* Premiums rally 50 pct in a month, near $100/T in Rotterdam
* Copper stocks soar in Trafigura's logjammed Antwerp sheds
* Chile port strike, tight scrap add to pressure
By Maytaal Angel
LONDON, March 28 (Reuters) - A move by commodity trader Trafigura to ramp up rental revenues by drawing Europe's spare copper into its warehouses in Antwerp has combined with a Chilean port strike to push Europe copper premiums near triple-digit levels.
Premiums are paid above the London Metal Exchange cash price to cover delivery costs including transport and insurance but also serve as an important indicator of supply demand dynamics on the ground.
"Premiums are up in part because of competition from warehouse companies. It's the cumulative effect over a period of time of mopping up the unallocated units in the market," Macquarie analyst Duncan Hobbs said.
Trafigura warehouse unit NEMS has for some months been offering incentives of around $100 a tonne above the LME cash price to draw copper into Antwerp, capitalising on a multi-month backlog there that assures it lucrative rental revenues.
Despite this squeeze on supply, copper premiums in nearby Rotterdam remained depressed until recently, when a potential supply shortfall from top exporter Chile and a decrease in scrap supply in Europe added to pressures in the market.
"The situation in Chile might intensify, the Russians are shipping less, scrap is not available. I don't know where people will get the metal from unless they come to us, in which case it will be even more expensive," a Europe-based copper merchant said.
Industry sources say premiums for grade A copper on the spot market in Rotterdam have risen some 50 percent in the space of a month. They are currently trading at $80 to 100 a tonne versus $50-70 at the end up February.
LME data show that since Jan. 2, copper stocks in Antwerp have risen by 160 percent to account for some 83 percent of all copper inventory in LME-approved warehouses in Europe, making it effectively unavailable to the market.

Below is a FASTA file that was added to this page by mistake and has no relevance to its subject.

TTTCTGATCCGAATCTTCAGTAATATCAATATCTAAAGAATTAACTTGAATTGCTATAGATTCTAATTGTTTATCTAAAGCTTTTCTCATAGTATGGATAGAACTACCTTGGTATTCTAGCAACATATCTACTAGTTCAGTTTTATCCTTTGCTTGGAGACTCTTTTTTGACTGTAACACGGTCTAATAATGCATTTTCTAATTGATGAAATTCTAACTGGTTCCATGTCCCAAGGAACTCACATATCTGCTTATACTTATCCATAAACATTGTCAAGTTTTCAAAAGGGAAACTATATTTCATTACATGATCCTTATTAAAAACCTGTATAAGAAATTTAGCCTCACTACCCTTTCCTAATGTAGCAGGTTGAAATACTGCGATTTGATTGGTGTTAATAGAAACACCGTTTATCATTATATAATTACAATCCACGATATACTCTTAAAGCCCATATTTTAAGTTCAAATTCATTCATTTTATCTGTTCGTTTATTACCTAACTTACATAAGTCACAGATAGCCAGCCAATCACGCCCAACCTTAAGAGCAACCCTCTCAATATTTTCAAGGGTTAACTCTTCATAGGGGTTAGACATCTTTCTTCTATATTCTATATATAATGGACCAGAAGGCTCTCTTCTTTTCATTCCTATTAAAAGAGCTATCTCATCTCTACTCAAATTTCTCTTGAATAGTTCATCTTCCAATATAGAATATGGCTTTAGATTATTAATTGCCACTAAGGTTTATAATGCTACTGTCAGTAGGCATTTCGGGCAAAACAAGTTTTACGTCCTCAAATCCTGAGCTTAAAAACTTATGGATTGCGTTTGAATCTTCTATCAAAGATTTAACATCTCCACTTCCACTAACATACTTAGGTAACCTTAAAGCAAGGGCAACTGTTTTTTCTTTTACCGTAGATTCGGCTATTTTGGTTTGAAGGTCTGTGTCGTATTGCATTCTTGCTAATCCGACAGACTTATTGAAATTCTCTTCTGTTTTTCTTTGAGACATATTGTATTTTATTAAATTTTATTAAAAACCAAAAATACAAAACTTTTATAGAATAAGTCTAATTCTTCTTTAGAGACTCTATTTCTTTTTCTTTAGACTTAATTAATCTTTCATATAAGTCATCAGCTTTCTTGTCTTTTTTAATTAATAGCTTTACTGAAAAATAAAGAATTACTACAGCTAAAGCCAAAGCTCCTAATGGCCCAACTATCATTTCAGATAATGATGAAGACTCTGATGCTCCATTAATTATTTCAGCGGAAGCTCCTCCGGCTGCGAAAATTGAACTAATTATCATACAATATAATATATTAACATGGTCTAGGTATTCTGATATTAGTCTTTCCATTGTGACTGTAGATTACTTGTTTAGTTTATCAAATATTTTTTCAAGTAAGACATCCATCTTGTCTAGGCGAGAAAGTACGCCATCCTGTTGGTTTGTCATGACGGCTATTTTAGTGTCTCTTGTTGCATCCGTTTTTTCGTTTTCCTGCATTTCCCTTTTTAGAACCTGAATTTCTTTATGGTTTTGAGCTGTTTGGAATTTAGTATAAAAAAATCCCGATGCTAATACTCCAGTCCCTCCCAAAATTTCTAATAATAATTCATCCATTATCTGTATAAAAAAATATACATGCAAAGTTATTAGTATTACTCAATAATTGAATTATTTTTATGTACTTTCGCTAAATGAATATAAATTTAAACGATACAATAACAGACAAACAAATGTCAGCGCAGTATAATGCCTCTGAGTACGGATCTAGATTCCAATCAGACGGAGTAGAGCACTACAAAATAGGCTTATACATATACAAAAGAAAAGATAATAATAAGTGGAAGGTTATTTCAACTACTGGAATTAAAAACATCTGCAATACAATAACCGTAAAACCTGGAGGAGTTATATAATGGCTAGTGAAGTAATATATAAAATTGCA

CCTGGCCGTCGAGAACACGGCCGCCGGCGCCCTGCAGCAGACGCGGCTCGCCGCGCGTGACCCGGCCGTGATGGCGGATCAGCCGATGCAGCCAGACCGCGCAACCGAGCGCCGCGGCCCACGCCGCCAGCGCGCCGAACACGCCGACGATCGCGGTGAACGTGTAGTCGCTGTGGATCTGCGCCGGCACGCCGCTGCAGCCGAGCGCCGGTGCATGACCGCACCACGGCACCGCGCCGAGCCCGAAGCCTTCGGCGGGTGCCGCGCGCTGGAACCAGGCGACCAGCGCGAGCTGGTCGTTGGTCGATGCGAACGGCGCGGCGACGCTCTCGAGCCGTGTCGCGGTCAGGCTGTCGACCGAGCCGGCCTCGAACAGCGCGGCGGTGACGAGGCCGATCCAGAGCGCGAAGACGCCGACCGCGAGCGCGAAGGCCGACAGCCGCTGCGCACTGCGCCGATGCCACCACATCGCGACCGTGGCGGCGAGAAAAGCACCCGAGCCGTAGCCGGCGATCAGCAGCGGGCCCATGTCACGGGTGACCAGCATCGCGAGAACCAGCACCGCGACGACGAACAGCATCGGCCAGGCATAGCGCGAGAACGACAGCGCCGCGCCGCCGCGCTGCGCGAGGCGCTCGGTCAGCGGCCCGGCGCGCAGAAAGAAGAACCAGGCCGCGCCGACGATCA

Also nudging premiums higher, financing deals that tie up copper as collateral have become more attractive to some investors, allowing them to cover the cost of holding metal while they wait for premiums to rise.
Such deals work by taking advantage of a market spread known as contango, in which cash prices are cheaper than futures prices . They are profitable when the spread is wide, money is cheap and warehouse rents are low.
"Financing deals are not a big concern right now because there is enough copper around, but if the tightness in scrap continues, then of course any seller will look for a higher premium," a source at a European copper consumer said.
His concern may be premature, however.
As of April 1, changes to LME rules will force backlogged warehouses such as those in Antwerp to release much more than the current minimum of 3,000 tonnes a day after that minimum requirement was widely criticised for exacerbating queues for metal.
Industry sources say the new rule may lessen the logjam in Antwerp in particular.
"I don't see (copper) premiums going much higher. It's possible for warehouse companies to offer higher incentives. but LME rule changes take effect next week, which will potentially improve access," Hobbs said.